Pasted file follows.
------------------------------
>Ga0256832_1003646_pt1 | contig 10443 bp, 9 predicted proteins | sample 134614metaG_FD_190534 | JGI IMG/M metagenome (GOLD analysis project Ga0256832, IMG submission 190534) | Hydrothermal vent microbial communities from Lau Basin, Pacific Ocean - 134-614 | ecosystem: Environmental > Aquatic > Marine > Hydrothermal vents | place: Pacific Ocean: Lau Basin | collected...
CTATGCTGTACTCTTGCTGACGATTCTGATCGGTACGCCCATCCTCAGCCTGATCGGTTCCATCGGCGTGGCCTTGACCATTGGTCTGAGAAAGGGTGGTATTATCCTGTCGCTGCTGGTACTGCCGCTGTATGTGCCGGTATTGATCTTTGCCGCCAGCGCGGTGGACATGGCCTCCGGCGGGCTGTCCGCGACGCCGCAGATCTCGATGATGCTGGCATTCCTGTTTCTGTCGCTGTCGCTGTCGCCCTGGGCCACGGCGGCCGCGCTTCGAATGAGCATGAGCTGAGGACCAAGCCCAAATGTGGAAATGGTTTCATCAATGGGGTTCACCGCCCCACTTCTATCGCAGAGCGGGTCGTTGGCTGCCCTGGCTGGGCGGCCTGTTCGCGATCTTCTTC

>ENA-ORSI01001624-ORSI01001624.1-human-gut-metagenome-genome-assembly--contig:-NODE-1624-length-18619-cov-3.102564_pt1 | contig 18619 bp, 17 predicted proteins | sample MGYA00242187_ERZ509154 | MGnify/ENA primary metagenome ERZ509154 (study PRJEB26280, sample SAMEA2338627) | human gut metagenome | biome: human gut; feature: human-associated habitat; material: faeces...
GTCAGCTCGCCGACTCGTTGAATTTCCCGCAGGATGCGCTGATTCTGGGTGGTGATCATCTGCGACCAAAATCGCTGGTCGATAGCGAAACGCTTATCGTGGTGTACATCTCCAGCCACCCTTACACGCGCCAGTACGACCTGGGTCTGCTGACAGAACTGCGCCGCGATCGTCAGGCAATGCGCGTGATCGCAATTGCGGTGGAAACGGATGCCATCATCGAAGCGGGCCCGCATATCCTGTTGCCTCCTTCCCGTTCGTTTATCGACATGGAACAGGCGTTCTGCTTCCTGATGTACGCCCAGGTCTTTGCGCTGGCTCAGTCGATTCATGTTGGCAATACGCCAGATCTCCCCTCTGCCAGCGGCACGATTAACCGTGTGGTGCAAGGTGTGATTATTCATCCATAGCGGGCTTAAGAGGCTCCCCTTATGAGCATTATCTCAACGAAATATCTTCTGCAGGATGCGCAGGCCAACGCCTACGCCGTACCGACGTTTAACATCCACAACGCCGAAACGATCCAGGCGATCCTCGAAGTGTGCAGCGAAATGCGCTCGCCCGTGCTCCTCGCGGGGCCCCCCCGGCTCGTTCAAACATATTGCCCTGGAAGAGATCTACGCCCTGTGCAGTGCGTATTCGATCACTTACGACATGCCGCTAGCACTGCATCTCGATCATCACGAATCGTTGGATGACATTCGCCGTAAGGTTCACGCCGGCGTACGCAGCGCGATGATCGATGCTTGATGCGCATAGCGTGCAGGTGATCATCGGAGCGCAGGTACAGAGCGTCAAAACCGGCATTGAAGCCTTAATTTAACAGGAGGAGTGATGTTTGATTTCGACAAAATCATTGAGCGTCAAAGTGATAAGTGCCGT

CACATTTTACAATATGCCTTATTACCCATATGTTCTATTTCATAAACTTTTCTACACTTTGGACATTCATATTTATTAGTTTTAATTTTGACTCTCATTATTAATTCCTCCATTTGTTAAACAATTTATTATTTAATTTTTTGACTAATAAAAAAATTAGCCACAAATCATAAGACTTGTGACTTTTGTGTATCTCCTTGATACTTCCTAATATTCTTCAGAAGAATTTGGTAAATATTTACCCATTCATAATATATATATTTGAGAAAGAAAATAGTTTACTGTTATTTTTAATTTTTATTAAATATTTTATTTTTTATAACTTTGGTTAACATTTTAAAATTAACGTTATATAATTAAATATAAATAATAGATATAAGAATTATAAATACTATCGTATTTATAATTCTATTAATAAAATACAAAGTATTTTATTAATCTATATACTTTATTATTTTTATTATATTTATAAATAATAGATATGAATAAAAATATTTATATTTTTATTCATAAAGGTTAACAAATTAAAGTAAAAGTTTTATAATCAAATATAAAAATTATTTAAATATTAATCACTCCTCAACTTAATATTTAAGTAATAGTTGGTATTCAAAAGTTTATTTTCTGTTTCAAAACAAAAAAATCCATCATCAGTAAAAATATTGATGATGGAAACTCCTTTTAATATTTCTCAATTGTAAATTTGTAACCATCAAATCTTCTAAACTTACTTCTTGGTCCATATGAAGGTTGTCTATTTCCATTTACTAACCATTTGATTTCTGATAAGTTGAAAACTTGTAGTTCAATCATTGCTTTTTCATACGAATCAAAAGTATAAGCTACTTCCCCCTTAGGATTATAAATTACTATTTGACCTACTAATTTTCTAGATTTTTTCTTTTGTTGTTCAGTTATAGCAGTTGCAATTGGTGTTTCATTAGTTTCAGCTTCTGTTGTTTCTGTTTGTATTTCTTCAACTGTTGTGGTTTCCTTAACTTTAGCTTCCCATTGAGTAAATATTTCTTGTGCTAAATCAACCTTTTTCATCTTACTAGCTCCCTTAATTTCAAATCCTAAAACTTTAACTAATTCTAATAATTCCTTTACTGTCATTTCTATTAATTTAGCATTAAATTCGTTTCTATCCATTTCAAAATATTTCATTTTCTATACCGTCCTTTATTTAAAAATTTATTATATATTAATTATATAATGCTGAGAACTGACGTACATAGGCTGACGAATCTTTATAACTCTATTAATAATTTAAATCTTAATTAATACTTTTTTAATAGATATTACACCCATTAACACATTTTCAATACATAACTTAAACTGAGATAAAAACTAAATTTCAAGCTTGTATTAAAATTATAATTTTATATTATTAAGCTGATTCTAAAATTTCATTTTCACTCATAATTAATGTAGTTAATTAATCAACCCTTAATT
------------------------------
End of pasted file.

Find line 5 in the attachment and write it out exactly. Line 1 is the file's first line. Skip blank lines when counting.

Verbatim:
CACATTTTACAATATGCCTTATTACCCATATGTTCTATTTCATAAACTTTTCTACACTTTGGACATTCATATTTATTAGTTTTAATTTTGACTCTCATTATTAATTCCTCCATTTGTTAAACAATTTATTATTTAATTTTTTGACTAATAAAAAAATTAGCCACAAATCATAAGACTTGTGACTTTTGTGTATCTCCTTGATACTTCCTAATATTCTTCAGAAGAATTTGGTAAATATTTACCCATTCATAATATATATATTTGAGAAAGAAAATAGTTTACTGTTATTTTTAATTTTTATTAAATATTTTATTTTTTATAACTTTGGTTAACATTTTAAAATTAACGTTATATAATTAAATATAAATAATAGATATAAGAATTATAAATACTATCGTATTTATAATTCTATTAATAAAATACAAAGTATTTTATTAATCTATATACTTTATTATTTTTATTATATTTATAAATAATAGATATGAATAAAAATATTTATATTTTTATTCATAAAGGTTAACAAATTAAAGTAAAAGTTTTATAATCAAATATAAAAATTATTTAAATATTAATCACTCCTCAACTTAATATTTAAGTAATAGTTGGTATTCAAAAGTTTATTTTCTGTTTCAAAACAAAAAAATCCATCATCAGTAAAAATATTGATGATGGAAACTCCTTTTAATATTTCTCAATTGTAAATTTGTAACCATCAAATCTTCTAAACTTACTTCTTGGTCCATATGAAGGTTGTCTATTTCCATTTACTAACCATTTGATTTCTGATAAGTTGAAAACTTGTAGTTCAATCATTGCTTTTTCATACGAATCAAAAGTATAAGCTACTTCCCCCTTAGGATTATAAATTACTATTTGACCTACTAATTTTCTAGATTTTTTCTTTTGTTGTTCAGTTATAGCAGTTGCAATTGGTGTTTCATTAGTTTCAGCTTCTGTTGTTTCTGTTTGTATTTCTTCAACTGTTGTGGTTTCCTTAACTTTAGCTTCCCATTGAGTAAATATTTCTTGTGCTAAATCAACCTTTTTCATCTTACTAGCTCCCTTAATTTCAAATCCTAAAACTTTAACTAATTCTAATAATTCCTTTACTGTCATTTCTATTAATTTAGCATTAAATTCGTTTCTATCCATTTCAAAATATTTCATTTTCTATACCGTCCTTTATTTAAAAATTTATTATATATTAATTATATAATGCTGAGAACTGACGTACATAGGCTGACGAATCTTTATAACTCTATTAATAATTTAAATCTTAATTAATACTTTTTTAATAGATATTACACCCATTAACACATTTTCAATACATAACTTAAACTGAGATAAAAACTAAATTTCAAGCTTGTATTAAAATTATAATTTTATATTATTAAGCTGATTCTAAAATTTCATTTTCACTCATAATTAATGTAGTTAATTAATCAACCCTTAATT